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Retail sales people often ask walk-in traffic a service oriented question such as “may I help you?” In turn, many customers respond with “I’m just browsing thanks.” Is this an effective initial interaction?

It depends on what the prospect wants. If they are seeking immediate assistance, the “may I help you?” introduction is a sound one and will likely be fruitful. However, with a person who wants to look around before purchasing, a too direct query may put the customer on the defensive. While the intention of the salesperson to assist the individual is excellent, they likely want to first make a comment that will put individuals at ease, welcoming them to the storefront. People are more likely to buy when they feel relaxed, comfortable, and secure.

One approach to enhancing comfort is to first acknowledge the customers’s presence with a sincere greeting (“hello”, “good morning”). Then, give the person physical and psychological space to look around; anywhere from a few seconds to several minutes. The time between saying “hello” and your next comment or question should be based on what you think the customer desires. Perhaps they want immediate assistance and ask for it. Or, they give off a browsing vibe and look around. Respecting their preferences you say “please make yourself at home and let me know when I can help you with something”.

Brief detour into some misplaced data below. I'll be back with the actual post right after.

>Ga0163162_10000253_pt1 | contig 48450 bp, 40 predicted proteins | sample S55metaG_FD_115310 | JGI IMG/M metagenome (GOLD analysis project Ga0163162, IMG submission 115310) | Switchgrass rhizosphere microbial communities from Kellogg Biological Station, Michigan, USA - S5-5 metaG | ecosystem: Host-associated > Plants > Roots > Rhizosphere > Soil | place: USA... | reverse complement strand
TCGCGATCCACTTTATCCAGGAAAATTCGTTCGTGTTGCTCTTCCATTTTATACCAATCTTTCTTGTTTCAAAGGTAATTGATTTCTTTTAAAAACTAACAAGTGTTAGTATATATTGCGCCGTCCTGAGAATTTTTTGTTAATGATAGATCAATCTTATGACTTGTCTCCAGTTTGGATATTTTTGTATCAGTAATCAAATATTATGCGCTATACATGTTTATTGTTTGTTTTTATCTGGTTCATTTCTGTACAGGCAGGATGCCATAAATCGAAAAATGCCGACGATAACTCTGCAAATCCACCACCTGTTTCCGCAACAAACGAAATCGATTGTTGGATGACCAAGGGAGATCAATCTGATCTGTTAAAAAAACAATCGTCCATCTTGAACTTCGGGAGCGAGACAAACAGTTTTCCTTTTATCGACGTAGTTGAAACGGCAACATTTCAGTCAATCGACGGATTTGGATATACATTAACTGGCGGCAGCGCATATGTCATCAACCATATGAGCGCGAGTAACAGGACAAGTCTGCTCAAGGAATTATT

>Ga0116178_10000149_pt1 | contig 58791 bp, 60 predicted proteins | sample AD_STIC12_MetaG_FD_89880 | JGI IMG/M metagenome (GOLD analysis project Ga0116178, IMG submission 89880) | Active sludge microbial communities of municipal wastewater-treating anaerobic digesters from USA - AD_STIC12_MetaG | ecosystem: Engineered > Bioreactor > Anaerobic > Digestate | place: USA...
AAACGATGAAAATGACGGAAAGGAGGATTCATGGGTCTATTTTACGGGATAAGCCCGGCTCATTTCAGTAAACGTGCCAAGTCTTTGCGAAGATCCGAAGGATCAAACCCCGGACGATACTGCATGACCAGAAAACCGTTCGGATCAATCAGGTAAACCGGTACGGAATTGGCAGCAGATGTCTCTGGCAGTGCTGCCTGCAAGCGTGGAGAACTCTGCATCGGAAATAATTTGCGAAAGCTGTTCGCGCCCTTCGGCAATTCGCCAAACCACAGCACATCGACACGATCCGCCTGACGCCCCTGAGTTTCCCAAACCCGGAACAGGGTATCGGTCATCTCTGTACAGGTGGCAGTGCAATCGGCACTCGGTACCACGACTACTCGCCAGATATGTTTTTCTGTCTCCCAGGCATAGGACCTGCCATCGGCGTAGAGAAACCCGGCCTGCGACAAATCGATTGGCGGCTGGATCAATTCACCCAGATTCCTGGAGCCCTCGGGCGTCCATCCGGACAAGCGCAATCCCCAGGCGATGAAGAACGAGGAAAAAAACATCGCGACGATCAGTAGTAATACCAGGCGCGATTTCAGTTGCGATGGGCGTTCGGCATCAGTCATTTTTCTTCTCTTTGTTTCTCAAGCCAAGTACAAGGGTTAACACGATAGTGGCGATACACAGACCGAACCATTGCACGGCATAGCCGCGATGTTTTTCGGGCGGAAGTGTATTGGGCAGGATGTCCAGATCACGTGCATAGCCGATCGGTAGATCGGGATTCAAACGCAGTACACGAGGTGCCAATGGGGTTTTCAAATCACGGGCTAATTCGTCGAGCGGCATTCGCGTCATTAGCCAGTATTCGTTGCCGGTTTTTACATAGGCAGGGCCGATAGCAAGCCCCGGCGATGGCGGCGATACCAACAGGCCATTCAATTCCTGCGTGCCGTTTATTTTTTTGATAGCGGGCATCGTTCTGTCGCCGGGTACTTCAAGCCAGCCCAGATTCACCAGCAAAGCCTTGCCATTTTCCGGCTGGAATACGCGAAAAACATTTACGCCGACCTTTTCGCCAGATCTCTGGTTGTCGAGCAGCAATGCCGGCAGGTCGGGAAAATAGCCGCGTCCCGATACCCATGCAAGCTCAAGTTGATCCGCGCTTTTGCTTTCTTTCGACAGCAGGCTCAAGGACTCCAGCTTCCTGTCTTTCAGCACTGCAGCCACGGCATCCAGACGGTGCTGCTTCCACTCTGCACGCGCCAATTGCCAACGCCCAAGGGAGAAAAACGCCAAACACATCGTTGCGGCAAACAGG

You can usually spot the difference between an immediate buyer and someone who wants to first survey the store. The intentional customer will have a purposeful look and will hold your gaze longer. A browser will move more slowly and tend to avoid eye contact. The exploratory shopper is communicating ‘give me some space and a little time till I am ready to purchase’.

Make it a habit to greet customers with a friendly “hello”, while thinking to yourself ‘how may I best assist this individual?’ Tune in to them. Based on your assessment of customer needs decide if this person wants help right now or do they want to be acknowledged first and then given space to acclimatize.

From time to time, remind yourself that your job is to help people buy. Make it easy and natural for customers to move ahead. Tailor their purchasing experience to align with how they want to be treated and sold.

At a deeper level, the sales world is a metaphor for what happens in life. We buy in to who we need to be and what we are capable of accomplishing. Before subscribing to limiting beliefs or the height of obstacles in the way, take a moment to determine how best to move forward. May I help you?